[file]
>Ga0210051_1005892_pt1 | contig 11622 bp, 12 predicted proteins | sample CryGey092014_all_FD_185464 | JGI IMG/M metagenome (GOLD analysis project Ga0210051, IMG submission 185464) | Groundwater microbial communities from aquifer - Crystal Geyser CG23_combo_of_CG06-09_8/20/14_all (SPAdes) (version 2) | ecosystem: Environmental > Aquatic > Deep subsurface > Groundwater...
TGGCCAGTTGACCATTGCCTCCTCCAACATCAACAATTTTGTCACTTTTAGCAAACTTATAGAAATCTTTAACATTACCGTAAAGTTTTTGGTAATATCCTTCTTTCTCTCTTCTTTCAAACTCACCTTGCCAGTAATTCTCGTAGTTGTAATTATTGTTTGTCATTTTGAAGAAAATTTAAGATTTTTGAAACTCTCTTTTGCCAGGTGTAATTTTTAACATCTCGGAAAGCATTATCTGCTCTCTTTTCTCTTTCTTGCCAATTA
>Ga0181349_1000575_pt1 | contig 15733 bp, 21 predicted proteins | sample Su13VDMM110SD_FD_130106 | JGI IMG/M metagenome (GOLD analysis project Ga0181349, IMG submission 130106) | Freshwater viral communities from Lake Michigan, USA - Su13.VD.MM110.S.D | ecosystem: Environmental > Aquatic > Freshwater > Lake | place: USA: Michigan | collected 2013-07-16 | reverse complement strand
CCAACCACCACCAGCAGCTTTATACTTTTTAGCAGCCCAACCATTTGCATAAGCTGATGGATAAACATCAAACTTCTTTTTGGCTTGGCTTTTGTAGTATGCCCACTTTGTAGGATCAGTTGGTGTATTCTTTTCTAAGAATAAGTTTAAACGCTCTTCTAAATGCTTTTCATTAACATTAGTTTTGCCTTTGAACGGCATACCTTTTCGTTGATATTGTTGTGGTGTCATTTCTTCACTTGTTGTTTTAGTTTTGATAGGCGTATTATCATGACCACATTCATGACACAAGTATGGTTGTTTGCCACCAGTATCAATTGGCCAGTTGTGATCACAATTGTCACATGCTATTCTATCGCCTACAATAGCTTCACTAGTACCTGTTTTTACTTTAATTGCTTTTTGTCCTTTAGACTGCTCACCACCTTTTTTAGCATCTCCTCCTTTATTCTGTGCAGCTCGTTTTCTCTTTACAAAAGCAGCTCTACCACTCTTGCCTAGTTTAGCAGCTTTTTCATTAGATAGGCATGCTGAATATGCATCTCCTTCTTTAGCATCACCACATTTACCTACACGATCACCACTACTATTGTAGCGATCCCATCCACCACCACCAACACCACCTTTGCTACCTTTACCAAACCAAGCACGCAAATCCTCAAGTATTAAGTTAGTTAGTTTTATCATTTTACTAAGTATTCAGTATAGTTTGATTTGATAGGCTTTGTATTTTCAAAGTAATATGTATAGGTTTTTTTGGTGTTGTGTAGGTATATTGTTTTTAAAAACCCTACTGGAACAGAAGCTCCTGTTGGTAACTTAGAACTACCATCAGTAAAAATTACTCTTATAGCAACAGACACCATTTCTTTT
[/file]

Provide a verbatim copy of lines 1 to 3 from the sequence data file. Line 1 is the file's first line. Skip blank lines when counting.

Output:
>Ga0210051_1005892_pt1 | contig 11622 bp, 12 predicted proteins | sample CryGey092014_all_FD_185464 | JGI IMG/M metagenome (GOLD analysis project Ga0210051, IMG submission 185464) | Groundwater microbial communities from aquifer - Crystal Geyser CG23_combo_of_CG06-09_8/20/14_all (SPAdes) (version 2) | ecosystem: Environmental > Aquatic > Deep subsurface > Groundwater...
TGGCCAGTTGACCATTGCCTCCTCCAACATCAACAATTTTGTCACTTTTAGCAAACTTATAGAAATCTTTAACATTACCGTAAAGTTTTTGGTAATATCCTTCTTTCTCTCTTCTTTCAAACTCACCTTGCCAGTAATTCTCGTAGTTGTAATTATTGTTTGTCATTTTGAAGAAAATTTAAGATTTTTGAAACTCTCTTTTGCCAGGTGTAATTTTTAACATCTCGGAAAGCATTATCTGCTCTCTTTTCTCTTTCTTGCCAATTA
>Ga0181349_1000575_pt1 | contig 15733 bp, 21 predicted proteins | sample Su13VDMM110SD_FD_130106 | JGI IMG/M metagenome (GOLD analysis project Ga0181349, IMG submission 130106) | Freshwater viral communities from Lake Michigan, USA - Su13.VD.MM110.S.D | ecosystem: Environmental > Aquatic > Freshwater > Lake | place: USA: Michigan | collected 2013-07-16 | reverse complement strand